The Strad writer E. Polonaski bemoans the number of string players with suspect intonation


At the recently held examinations of the College of Violinists, the important question cropped up: 'How many violinists are there that play in tune, and how many are there that play out of tune?' If you can help me, fair reader, to solve this conundrum I shall be very glad, as far as I am concerned, I give it up in despair!

'He' or 'she plays in tune' or 'out of tune,' is frequently said of violinists, no matter whether they are artists of the first water, or mediocre professionals or amateurs. The same term is used of vocalists whose intonation is still more frequently imperfect than is the case with players of stringed instruments. Provided their instrument is in perfect tune, they cannot help playing at least some notes in tune, whilst the singer is totally at sea in that respect and his defects become still more painfully apparent.

A great deal of time is wasted by students of negligence and, in many cases, ignorance of their teachers. They come week after week, give what they call their lesson and go again without having in the least benefitted their pupil. Many cases have com to my notice in which the master is distinctly to blame for having over-estimated the abilities of his pupil. Everybody must play Mendelssohn’s and Beethoven’s Concertos or Bach’s Chiacona or Paganini’s Studies. We all play them, every little boy or girl that pride themselves on being 'students' at such and such an academy or school! Only you must not ask 'how we play these works,' we play them sometimes in tune, but in any case to our own entire satisfaction, which not unfrequently is endorsed by unconscientious masters and flattering relatives or parent, who are perhaps not sufficiently musically educated to perceive the faults of their children.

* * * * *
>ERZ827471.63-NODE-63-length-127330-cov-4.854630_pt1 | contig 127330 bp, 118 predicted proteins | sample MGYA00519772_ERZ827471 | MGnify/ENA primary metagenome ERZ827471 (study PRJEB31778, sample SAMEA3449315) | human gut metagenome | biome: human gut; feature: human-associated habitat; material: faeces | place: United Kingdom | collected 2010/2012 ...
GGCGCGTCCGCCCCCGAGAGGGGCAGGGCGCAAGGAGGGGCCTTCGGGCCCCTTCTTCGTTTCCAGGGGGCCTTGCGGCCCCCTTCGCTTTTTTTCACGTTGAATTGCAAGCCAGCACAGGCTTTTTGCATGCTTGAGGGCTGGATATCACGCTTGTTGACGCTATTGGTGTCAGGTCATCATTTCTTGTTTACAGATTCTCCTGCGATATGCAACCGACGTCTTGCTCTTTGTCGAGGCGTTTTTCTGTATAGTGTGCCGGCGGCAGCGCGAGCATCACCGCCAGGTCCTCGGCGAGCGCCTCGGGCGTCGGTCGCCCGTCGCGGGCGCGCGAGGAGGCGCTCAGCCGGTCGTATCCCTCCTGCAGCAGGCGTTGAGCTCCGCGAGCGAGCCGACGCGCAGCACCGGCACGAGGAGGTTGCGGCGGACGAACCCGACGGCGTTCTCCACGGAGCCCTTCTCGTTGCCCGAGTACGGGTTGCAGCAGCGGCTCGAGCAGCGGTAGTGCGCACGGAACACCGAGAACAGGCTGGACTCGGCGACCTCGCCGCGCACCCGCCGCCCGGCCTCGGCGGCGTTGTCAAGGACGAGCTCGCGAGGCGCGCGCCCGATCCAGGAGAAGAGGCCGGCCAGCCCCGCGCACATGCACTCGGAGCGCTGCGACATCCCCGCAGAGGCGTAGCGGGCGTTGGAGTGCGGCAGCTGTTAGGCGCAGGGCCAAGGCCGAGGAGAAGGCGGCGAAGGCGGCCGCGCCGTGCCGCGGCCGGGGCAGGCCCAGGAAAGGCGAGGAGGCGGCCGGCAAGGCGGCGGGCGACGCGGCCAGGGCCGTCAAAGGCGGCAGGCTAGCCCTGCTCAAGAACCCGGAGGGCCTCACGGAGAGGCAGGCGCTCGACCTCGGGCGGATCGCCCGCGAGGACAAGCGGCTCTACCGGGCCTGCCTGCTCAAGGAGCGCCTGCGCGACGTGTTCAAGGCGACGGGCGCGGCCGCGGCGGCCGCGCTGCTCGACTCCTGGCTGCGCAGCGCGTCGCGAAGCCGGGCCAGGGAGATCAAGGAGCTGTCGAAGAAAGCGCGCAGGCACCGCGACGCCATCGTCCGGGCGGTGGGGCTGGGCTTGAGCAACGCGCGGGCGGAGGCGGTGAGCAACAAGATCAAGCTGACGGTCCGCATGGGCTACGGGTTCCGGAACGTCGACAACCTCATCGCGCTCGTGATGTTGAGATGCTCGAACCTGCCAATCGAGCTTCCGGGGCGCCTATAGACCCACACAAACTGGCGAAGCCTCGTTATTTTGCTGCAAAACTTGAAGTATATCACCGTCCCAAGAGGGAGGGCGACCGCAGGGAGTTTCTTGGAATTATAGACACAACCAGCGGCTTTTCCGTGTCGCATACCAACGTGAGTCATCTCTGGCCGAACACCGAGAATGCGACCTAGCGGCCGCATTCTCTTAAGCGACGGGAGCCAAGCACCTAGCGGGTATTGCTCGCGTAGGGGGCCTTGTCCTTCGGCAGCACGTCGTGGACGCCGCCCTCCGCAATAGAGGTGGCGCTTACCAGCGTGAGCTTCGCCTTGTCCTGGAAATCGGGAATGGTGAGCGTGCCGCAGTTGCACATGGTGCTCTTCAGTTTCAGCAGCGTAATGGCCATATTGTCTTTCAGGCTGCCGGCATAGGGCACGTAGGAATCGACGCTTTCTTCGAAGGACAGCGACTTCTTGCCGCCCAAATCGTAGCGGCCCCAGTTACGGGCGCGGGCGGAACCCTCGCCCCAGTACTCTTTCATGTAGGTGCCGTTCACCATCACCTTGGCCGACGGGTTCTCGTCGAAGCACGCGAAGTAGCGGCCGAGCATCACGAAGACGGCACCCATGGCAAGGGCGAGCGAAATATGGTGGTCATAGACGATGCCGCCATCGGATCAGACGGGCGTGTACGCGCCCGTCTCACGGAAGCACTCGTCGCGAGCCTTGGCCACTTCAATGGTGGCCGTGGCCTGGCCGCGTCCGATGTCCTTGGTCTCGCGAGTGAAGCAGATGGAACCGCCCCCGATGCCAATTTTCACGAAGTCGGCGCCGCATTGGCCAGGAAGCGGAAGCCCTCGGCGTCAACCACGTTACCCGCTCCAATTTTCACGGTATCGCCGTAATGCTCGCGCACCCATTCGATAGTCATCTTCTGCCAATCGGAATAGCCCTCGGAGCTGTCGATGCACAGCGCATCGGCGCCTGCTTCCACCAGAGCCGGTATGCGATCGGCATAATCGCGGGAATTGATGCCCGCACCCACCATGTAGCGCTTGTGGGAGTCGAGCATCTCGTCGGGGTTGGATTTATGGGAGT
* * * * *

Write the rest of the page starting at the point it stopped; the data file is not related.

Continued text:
I maintain that to play a comparatively easy piece well, is far more creditable to the player than to play a difficult piece out of tune and in bad style. Anyhow, the strictest attention ought to be paid by the master to the intonation of his pupil, who ought never to be allowed to play a single note that may be called out of tune. Pass by no passage which does not sound absolutely correct. A good plan, and one followed by many a good violinist, is to use the full length of the bow for each note, playing the scales or exercises slowly, entirely disregarding all given bowings and tempos. This way of practicing results in the acquirements of pure intonation with a firm bowing and a round, full tone.

The unconsciousness of players themselves in that respect is very frequently to be marvelled at. They simply do not know that they play out of tune and if you tell them so, or try to correct them, they will not believe you. I know of a violinist who classes himself as belonging to the noble profession of virtuosos, who plays deplorably out of tune, even in the easiest pieces! One day he announced that he would perform Ernst’s Othello Fantasia at some penny reading; I went to hear him and what do you think his Othello Fantasia consisted of? It was a mixture of about a dozen different pieces, containing the easiest portions and winding up with a kind of coda of his own, more diabolic in its construction than gratifying to the ear, for from beginning to end there was not a note in tune.